Welcome to The Ringer’s Sports Movie Hall of Fame! We’re taking a look back at some of our favorite sports films of all time, starting with Jerry Maguire. Bill Simmons and Chris Ryan discuss that movie’s strengths, weaknesses, and mysteries in this debut episode.
Listen to the full podcast here. This transcript has been edited and condensed.
Why Wasn’t Rod Tidwell Getting Paid?
Chris Ryan: I know [there’s] inflation, but the deal [Tidwell] asked for at the beginning is not that much. Four years, $10 million.
Bill Simmons: Right. So [Maguire’s] walking Tidwell across on the draft, the ’96 draft. And he’s bragging about how Tidwell had 1,550 yards and 110 catches in ’95, so the question is: Why wasn’t this guy like one of the giant receivers in the league? He does not mention how many touchdowns he had. So he might have just had four touchdowns.
C.R.: Is it that he does or doesn’t go over the middle?
B.S.: He doesn’t want to get hit. He doesn’t want to go over the middle, which doesn’t make sense if he has 110 catches.
C.R.: He’s short, so he should be a slot receiver.
B.S.: He’s short. He’s a slot receiver. You don’t like going over the middle but you have 110 catches. It’s 110 outs that he was running. ’95 was the big wide receiver boom, which is kind of ironic because [Cameron] Crowe had been working on this movie for years. Jerry Rice [had] 1,848 yards, 15 TDs, 122 catches. Isaac Bruce, Herman Moore, Michael Irvin all [had] over 1,600 yards.
C.R.: They also mention Andre Reed and Cris Carter in the movie. He mentions, “Andre Reed gets paid this much.” And he’s like, “Those guys are marquee guys.”
B.S.: Right. So then Robert Brooks, Brett Perriman, Cris Carter, Tim Brown, Carl Pickens are the rest of your top nine. All of them have between 1,200 and 1,500 yards. Tidwell, 1,550 yards, 110 catches, puts him right between Michael Irvin and Robert Brooks. Fifth place for that year. So the question is, why didn’t this guy get a contract? I think Jerry Maguire might have been a terrible agent. This guy’s the fifth-best receiver in the league! C’mon, Jerry Maguire. He’s got this house. He’s got a water-bed deal. That’s his only commercial. He’s doing water beds. And he’s got a house that has ants. And he’s got seven people in his house. He can’t get a mansion? Terrible.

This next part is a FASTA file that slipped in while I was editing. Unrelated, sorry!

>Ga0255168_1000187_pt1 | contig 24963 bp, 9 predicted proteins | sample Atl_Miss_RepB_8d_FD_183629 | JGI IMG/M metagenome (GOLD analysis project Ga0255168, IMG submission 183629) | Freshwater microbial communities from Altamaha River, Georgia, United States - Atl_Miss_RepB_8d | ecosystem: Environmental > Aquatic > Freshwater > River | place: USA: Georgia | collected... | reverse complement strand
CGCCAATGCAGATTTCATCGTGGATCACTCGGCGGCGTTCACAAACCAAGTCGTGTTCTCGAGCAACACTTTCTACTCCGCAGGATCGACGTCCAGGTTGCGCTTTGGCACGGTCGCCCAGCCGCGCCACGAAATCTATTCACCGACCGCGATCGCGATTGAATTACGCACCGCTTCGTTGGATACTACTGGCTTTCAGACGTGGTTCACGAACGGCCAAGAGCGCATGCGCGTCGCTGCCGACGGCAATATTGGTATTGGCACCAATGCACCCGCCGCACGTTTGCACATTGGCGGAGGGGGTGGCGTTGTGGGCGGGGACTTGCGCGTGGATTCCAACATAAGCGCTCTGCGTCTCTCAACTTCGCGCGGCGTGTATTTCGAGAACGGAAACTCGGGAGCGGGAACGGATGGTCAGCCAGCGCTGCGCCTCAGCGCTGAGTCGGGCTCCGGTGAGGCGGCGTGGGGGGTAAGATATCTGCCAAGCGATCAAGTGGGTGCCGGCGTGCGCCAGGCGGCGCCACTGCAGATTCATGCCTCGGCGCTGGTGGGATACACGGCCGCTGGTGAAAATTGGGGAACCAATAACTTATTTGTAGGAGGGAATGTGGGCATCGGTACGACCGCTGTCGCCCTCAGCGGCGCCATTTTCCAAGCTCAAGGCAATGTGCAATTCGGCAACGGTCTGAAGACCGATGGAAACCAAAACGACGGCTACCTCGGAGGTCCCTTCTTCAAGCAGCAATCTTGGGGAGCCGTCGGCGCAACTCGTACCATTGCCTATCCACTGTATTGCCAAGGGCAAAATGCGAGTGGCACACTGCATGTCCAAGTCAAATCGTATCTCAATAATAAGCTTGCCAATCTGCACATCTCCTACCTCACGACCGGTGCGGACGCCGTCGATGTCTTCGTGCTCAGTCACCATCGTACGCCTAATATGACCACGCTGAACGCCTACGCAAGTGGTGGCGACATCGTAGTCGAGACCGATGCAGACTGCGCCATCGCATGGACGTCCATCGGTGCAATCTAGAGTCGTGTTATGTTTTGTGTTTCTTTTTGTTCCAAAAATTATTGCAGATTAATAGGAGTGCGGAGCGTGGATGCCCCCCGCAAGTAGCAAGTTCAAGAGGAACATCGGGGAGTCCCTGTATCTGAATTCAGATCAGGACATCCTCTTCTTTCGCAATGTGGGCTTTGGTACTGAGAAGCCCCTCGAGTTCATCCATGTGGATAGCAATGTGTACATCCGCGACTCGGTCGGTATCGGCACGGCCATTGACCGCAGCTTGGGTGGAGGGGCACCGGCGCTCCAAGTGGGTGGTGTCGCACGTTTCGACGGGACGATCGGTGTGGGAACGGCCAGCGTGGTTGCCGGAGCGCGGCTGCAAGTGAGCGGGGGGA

C.R.: This is also Clinton-era economics. So you definitely would’ve been able to get a better house than that.
Where Is Tidwell Now?
B.S.: So the sequel to Jerry Maguire … is Rod Tidwell with dementia from concussions.
C.R: That’s not a great one.
B.S.: Fighting the NFL. It’s now a drama. Jerry Maguire kind of let him go because he’d been acting so radically he lost his family.
C.R.: Because Concussion lit up the box office.
B.S.: Great point. Maybe it’s a Netflix series. But where do you think Rod Tidwell is now? Because my answer when I answered this question a while ago is that he was divorced, bankrupt, living with his loser brother …
C.R.: Oh, I think he’s on Sunday Countdown. What are you talking about? He’s next to [Trent] Dilfer. They’re talking thermostats and thermometers. … Did we ever find out where Tidwell [is from]? He’s from Arizona, right? He’s a local boy. So he’s like a Sun Devil or something?
C.R.: OK. I was hoping that he had gone to The U.
Frank Cushman’s Denver Deal Made No Sense